July has been a very bloggy month.
It started when I picked up the July issue of Little Rock Family and saw blogger Kyran Pittman on the cover. As far as I am concerned, Kyran is
’s most famous blogger, and I’m completely in awe of her. As I gazed at her cover shot, I noticed another cover story headline floating above her head: “*13 Local Blogs You Should Be Reading.” I quickly flipped right past Kyran’s story to the blog feature (some fan I am!). By the time I got there, I had come to terms the fact that I would not be one of the featured bloggers, but my feelings were still a little hurt. I rationalized that most of the bloggers who were featured are leagues above me in their blogging “career”. The thing that did bother me a bit was that there were no guidelines as to how the blogs were chosen. Several of the bloggers work for the company that publishes Little Rock Family magazine. And that got me to thinking, Is blogging a popularity contest? What makes one blog better than another? Is it really all about who you know? Little Rock
I ruminated over the 4th of July holiday weekend, and then jumped into my turn as “Managing Editor” (a self-assigned title) of the Arkansas Women Bloggers website. I had two main goals: one, line up some guest blog posts, and two, visit as many blogs as I could and invite them over to join and enjoy the site.
To add to July’s blogginess, my awesome husband began migrating my personal blog from a free wordpress blog to a self-hosted .com blog. I anguished again as I watched him spend hours and hours doing battle with servers and files and domain names. Is all his work worth it? Am I a serious enough blogger for a .com? What will happen to my stats and comments? I hadn’t exactly asked my husband to migrate me. I had simply mentioned a blogging project that I would like to do, but which would require me to be self-hosted, and he took the project and ran. I am super appreciative of all the work he did for me, but at the time I felt sort of like a student who had struggled to graduate high school and was being forced to go to college.
Meanwhile, I was still ruminating on the blogging popularity thing. I questioned the time I’ve spent blogging and the value of what I get out of it. Particularly glaring was the ratio of published, paid writing gigs to blog posts for the year, which is roughly 1 to 55, unless you count that one blog post that won me a non-cash, randomly-drawn prize.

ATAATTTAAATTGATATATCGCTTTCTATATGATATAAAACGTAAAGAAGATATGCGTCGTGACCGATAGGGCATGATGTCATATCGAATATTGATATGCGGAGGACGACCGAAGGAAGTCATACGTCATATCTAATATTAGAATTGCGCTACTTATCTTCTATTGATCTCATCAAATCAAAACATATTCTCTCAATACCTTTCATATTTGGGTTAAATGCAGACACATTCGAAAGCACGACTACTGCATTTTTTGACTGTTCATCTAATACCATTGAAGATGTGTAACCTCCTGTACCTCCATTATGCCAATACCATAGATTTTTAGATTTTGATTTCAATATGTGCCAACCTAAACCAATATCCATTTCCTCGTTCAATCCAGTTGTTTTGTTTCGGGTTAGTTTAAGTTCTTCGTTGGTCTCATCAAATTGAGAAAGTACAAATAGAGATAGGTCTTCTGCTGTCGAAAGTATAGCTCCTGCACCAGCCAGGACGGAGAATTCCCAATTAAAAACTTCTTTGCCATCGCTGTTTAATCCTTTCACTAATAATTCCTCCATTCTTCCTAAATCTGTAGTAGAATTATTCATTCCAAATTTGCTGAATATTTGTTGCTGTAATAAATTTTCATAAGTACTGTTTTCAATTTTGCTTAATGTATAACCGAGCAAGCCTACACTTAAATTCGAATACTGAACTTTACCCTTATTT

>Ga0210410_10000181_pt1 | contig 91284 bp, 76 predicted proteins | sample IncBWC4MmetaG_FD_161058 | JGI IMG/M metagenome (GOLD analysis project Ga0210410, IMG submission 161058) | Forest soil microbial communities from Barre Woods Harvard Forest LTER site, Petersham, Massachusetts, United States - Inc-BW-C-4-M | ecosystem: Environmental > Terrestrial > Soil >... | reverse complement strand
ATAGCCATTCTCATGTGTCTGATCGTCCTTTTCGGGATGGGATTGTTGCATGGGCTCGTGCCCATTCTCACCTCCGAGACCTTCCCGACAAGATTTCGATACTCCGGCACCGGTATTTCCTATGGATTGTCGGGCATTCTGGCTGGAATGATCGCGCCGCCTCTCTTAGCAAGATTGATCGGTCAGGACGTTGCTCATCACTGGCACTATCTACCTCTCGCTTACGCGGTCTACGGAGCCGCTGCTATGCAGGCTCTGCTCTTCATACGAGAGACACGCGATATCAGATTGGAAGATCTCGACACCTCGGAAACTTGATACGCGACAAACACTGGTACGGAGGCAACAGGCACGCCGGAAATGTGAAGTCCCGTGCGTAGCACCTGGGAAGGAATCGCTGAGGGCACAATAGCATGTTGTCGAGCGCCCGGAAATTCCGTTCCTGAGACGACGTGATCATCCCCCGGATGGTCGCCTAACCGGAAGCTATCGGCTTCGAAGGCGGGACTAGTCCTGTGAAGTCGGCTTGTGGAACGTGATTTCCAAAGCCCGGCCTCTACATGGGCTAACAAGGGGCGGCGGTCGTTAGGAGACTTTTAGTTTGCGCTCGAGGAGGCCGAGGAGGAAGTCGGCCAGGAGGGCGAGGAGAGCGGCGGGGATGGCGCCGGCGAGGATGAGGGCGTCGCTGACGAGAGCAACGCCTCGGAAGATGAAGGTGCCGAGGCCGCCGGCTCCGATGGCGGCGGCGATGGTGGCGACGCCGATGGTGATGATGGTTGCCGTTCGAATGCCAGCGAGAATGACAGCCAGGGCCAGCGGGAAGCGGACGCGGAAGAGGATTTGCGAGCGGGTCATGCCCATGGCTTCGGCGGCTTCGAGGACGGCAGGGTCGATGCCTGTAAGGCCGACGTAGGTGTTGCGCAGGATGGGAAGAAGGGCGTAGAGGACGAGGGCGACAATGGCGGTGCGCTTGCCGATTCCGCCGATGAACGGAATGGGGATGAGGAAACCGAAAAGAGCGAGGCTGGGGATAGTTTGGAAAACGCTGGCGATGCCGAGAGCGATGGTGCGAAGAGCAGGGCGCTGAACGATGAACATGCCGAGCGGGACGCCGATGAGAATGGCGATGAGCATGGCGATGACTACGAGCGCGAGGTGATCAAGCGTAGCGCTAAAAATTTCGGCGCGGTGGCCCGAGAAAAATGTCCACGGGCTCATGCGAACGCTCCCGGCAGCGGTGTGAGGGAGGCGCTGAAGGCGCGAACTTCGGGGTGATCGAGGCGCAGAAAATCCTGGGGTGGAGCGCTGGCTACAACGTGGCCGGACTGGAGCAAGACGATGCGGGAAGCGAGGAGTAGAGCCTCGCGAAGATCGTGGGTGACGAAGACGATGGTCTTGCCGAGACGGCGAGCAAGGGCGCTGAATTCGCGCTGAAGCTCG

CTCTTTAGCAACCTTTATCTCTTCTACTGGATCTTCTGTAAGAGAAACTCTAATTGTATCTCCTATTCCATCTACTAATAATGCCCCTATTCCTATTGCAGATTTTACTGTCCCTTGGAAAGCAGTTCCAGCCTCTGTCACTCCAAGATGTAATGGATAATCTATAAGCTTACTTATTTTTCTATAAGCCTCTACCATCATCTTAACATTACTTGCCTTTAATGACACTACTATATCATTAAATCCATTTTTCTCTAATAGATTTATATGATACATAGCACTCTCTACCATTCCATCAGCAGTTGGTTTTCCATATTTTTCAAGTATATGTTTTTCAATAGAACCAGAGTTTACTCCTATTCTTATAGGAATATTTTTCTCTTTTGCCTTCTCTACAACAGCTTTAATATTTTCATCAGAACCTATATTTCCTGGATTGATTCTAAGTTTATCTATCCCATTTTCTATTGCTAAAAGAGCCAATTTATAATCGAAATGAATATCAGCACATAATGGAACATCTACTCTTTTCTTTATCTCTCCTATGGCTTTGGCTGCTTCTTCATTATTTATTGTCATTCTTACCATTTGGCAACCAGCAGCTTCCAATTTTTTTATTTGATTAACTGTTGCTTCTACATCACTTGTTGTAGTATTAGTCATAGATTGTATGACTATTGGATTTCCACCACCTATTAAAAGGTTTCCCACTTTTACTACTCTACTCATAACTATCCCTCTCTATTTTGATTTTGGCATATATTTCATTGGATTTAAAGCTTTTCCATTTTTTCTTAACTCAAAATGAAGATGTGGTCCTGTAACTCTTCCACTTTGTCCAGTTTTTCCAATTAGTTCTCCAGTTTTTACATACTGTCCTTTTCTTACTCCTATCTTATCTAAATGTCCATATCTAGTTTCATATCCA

As I started visiting blogs from all over
to invite bloggers to the Arkansas Women Bloggers Site, I was amazed at the diversity among these blogs. I laughed and I cried. I heard some really bad “background” music and a few songs that brought back memories. Some blogs had layouts that were true works of art and others I nearly went blind trying to read. I learned about vintage high heel shoes, snagged a recipe that I’ve already made for dinner (a chicken enchilada ring), was inspired by a smartly decorated back porch, saw tons of kids enjoying summer fun, and got a hankering to add blackberries to my garden next year. I shared a few bits of knowledge where I could via blog comments, but I definitely reaped more than I sowed. Arkansas
And then it hit me. This is what blogging is about. It’s about making connections with people you wouldn’t normally get to know and learning from one another’s experiences. It’s about sparking inspiration and creativity, and sharing what is important to you. It’s about expanding your knowledge through a network of information that you can customize to fit your needs thanks to RSS feeds and email subscriptions. Blogging serves a different purpose to each blogger and blog reader. It takes a certain something to want to put a little piece of yourself out there; that is the thing that links bloggers together. I am super proud to be part of the blogging community, and I’m so excited to see the Arkansas Women Bloggers community growing. I don’t even care how popular I am.
Fawn Rechkemmer blogs about her sheer lack of domesticity and all the things she does to avoid washing the dishes at http://insteadofthedishes.com (thanks to her husband).